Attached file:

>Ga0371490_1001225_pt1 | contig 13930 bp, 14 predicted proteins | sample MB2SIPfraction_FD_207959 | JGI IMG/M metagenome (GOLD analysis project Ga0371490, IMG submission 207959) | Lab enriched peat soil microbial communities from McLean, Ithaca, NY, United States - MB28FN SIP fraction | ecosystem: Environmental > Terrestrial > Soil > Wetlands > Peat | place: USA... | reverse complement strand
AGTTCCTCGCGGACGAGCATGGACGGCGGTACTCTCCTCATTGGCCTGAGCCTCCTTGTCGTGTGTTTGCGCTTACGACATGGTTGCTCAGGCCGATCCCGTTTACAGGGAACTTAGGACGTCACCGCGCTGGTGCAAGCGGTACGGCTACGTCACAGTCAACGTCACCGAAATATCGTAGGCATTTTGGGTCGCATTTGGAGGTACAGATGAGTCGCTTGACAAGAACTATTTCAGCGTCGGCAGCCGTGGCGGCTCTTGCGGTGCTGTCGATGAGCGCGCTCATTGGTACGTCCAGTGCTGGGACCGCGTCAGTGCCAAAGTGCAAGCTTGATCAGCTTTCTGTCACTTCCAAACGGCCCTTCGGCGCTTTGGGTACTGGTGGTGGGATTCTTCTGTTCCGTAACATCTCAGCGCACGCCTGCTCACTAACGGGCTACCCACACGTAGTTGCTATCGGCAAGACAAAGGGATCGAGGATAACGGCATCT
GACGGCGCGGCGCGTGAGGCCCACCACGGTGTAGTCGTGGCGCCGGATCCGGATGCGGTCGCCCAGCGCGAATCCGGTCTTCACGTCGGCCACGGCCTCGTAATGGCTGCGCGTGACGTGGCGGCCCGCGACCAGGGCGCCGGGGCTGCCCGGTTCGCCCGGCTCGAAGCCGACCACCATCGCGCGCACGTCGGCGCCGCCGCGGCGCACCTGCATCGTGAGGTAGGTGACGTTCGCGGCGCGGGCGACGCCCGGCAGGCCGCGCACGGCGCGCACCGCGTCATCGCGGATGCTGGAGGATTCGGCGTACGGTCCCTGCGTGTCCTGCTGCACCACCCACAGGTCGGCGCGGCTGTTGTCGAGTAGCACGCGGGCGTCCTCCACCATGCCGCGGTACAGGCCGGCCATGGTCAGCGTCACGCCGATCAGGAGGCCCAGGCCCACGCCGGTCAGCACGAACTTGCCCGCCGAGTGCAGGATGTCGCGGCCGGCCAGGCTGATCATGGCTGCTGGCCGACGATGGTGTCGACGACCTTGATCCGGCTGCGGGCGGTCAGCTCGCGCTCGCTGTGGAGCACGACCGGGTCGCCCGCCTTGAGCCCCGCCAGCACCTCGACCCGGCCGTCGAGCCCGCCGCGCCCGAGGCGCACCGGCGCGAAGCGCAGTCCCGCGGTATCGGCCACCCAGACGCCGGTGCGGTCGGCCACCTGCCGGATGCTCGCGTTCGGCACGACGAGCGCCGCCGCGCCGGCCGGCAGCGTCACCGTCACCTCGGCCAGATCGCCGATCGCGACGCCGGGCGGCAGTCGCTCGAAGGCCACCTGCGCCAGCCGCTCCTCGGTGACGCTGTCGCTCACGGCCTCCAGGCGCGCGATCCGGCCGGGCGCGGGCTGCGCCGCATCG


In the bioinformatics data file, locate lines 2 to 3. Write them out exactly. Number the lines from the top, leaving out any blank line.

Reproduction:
AGTTCCTCGCGGACGAGCATGGACGGCGGTACTCTCCTCATTGGCCTGAGCCTCCTTGTCGTGTGTTTGCGCTTACGACATGGTTGCTCAGGCCGATCCCGTTTACAGGGAACTTAGGACGTCACCGCGCTGGTGCAAGCGGTACGGCTACGTCACAGTCAACGTCACCGAAATATCGTAGGCATTTTGGGTCGCATTTGGAGGTACAGATGAGTCGCTTGACAAGAACTATTTCAGCGTCGGCAGCCGTGGCGGCTCTTGCGGTGCTGTCGATGAGCGCGCTCATTGGTACGTCCAGTGCTGGGACCGCGTCAGTGCCAAAGTGCAAGCTTGATCAGCTTTCTGTCACTTCCAAACGGCCCTTCGGCGCTTTGGGTACTGGTGGTGGGATTCTTCTGTTCCGTAACATCTCAGCGCACGCCTGCTCACTAACGGGCTACCCACACGTAGTTGCTATCGGCAAGACAAAGGGATCGAGGATAACGGCATCT
GACGGCGCGGCGCGTGAGGCCCACCACGGTGTAGTCGTGGCGCCGGATCCGGATGCGGTCGCCCAGCGCGAATCCGGTCTTCACGTCGGCCACGGCCTCGTAATGGCTGCGCGTGACGTGGCGGCCCGCGACCAGGGCGCCGGGGCTGCCCGGTTCGCCCGGCTCGAAGCCGACCACCATCGCGCGCACGTCGGCGCCGCCGCGGCGCACCTGCATCGTGAGGTAGGTGACGTTCGCGGCGCGGGCGACGCCCGGCAGGCCGCGCACGGCGCGCACCGCGTCATCGCGGATGCTGGAGGATTCGGCGTACGGTCCCTGCGTGTCCTGCTGCACCACCCACAGGTCGGCGCGGCTGTTGTCGAGTAGCACGCGGGCGTCCTCCACCATGCCGCGGTACAGGCCGGCCATGGTCAGCGTCACGCCGATCAGGAGGCCCAGGCCCACGCCGGTCAGCACGAACTTGCCCGCCGAGTGCAGGATGTCGCGGCCGGCCAGGCTGATCATGGCTGCTGGCCGACGATGGTGTCGACGACCTTGATCCGGCTGCGGGCGGTCAGCTCGCGCTCGCTGTGGAGCACGACCGGGTCGCCCGCCTTGAGCCCCGCCAGCACCTCGACCCGGCCGTCGAGCCCGCCGCGCCCGAGGCGCACCGGCGCGAAGCGCAGTCCCGCGGTATCGGCCACCCAGACGCCGGTGCGGTCGGCCACCTGCCGGATGCTCGCGTTCGGCACGACGAGCGCCGCCGCGCCGGCCGGCAGCGTCACCGTCACCTCGGCCAGATCGCCGATCGCGACGCCGGGCGGCAGTCGCTCGAAGGCCACCTGCGCCAGCCGCTCCTCGGTGACGCTGTCGCTCACGGCCTCCAGGCGCGCGATCCGGCCGGGCGCGGGCTGCGCCGCATCG